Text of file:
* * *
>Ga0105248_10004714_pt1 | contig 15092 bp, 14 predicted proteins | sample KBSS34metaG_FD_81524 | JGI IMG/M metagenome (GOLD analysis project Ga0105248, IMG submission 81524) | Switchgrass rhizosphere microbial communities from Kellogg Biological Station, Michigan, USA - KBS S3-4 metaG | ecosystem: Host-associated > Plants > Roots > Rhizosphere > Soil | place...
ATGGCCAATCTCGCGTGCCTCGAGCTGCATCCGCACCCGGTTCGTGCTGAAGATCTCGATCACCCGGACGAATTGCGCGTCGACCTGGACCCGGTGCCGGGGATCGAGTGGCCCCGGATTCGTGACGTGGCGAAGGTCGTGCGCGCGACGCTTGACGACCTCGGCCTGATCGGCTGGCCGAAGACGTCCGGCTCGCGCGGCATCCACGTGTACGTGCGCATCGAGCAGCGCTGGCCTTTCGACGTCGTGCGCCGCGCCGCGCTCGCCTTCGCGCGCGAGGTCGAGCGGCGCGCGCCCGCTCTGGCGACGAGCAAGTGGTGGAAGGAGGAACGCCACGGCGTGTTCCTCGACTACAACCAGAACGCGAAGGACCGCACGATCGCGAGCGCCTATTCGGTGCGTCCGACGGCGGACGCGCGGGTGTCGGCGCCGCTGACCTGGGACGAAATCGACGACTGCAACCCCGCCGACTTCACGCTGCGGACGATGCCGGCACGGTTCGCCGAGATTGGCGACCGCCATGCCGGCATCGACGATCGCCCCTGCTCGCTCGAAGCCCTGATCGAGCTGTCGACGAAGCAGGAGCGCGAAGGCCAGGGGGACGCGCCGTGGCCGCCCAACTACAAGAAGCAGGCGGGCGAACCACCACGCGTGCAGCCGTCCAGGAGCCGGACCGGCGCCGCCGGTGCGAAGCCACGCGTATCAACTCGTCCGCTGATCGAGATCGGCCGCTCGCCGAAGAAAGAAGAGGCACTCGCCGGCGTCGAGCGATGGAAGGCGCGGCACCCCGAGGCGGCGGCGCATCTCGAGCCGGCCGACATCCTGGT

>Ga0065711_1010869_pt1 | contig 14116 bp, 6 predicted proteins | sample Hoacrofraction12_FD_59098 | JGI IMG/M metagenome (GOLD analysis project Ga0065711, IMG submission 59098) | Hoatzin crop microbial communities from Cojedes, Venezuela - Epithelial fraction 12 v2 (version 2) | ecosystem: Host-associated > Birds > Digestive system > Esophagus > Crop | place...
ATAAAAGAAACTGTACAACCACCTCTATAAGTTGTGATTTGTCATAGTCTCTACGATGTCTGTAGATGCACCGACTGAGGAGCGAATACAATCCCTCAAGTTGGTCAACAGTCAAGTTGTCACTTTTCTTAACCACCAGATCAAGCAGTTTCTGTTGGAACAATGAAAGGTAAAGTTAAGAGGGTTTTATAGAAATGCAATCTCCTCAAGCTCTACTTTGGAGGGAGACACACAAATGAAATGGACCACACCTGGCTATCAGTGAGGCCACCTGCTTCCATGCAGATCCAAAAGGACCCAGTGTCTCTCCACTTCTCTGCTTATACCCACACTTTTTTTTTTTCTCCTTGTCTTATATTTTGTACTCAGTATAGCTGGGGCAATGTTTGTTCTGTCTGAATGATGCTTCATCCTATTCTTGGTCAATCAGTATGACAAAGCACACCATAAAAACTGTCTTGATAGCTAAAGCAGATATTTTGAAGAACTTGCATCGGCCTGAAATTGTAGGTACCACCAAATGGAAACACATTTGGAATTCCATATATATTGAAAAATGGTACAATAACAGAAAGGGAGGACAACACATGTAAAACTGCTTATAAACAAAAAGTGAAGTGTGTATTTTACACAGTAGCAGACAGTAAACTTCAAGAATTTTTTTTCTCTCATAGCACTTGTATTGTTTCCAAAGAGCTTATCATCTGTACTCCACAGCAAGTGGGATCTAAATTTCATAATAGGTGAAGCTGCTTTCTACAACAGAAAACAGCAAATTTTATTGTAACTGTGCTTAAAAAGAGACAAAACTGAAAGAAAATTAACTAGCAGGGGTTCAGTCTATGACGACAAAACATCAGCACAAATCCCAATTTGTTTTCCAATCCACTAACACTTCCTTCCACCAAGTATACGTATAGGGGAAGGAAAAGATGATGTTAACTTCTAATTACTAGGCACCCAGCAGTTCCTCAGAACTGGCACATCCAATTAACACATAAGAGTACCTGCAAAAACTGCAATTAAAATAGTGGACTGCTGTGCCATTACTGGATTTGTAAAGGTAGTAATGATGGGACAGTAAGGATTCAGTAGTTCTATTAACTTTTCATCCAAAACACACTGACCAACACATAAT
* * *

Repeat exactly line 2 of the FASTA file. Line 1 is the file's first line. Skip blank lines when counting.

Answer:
ATGGCCAATCTCGCGTGCCTCGAGCTGCATCCGCACCCGGTTCGTGCTGAAGATCTCGATCACCCGGACGAATTGCGCGTCGACCTGGACCCGGTGCCGGGGATCGAGTGGCCCCGGATTCGTGACGTGGCGAAGGTCGTGCGCGCGACGCTTGACGACCTCGGCCTGATCGGCTGGCCGAAGACGTCCGGCTCGCGCGGCATCCACGTGTACGTGCGCATCGAGCAGCGCTGGCCTTTCGACGTCGTGCGCCGCGCCGCGCTCGCCTTCGCGCGCGAGGTCGAGCGGCGCGCGCCCGCTCTGGCGACGAGCAAGTGGTGGAAGGAGGAACGCCACGGCGTGTTCCTCGACTACAACCAGAACGCGAAGGACCGCACGATCGCGAGCGCCTATTCGGTGCGTCCGACGGCGGACGCGCGGGTGTCGGCGCCGCTGACCTGGGACGAAATCGACGACTGCAACCCCGCCGACTTCACGCTGCGGACGATGCCGGCACGGTTCGCCGAGATTGGCGACCGCCATGCCGGCATCGACGATCGCCCCTGCTCGCTCGAAGCCCTGATCGAGCTGTCGACGAAGCAGGAGCGCGAAGGCCAGGGGGACGCGCCGTGGCCGCCCAACTACAAGAAGCAGGCGGGCGAACCACCACGCGTGCAGCCGTCCAGGAGCCGGACCGGCGCCGCCGGTGCGAAGCCACGCGTATCAACTCGTCCGCTGATCGAGATCGGCCGCTCGCCGAAGAAAGAAGAGGCACTCGCCGGCGTCGAGCGATGGAAGGCGCGGCACCCCGAGGCGGCGGCGCATCTCGAGCCGGCCGACATCCTGGT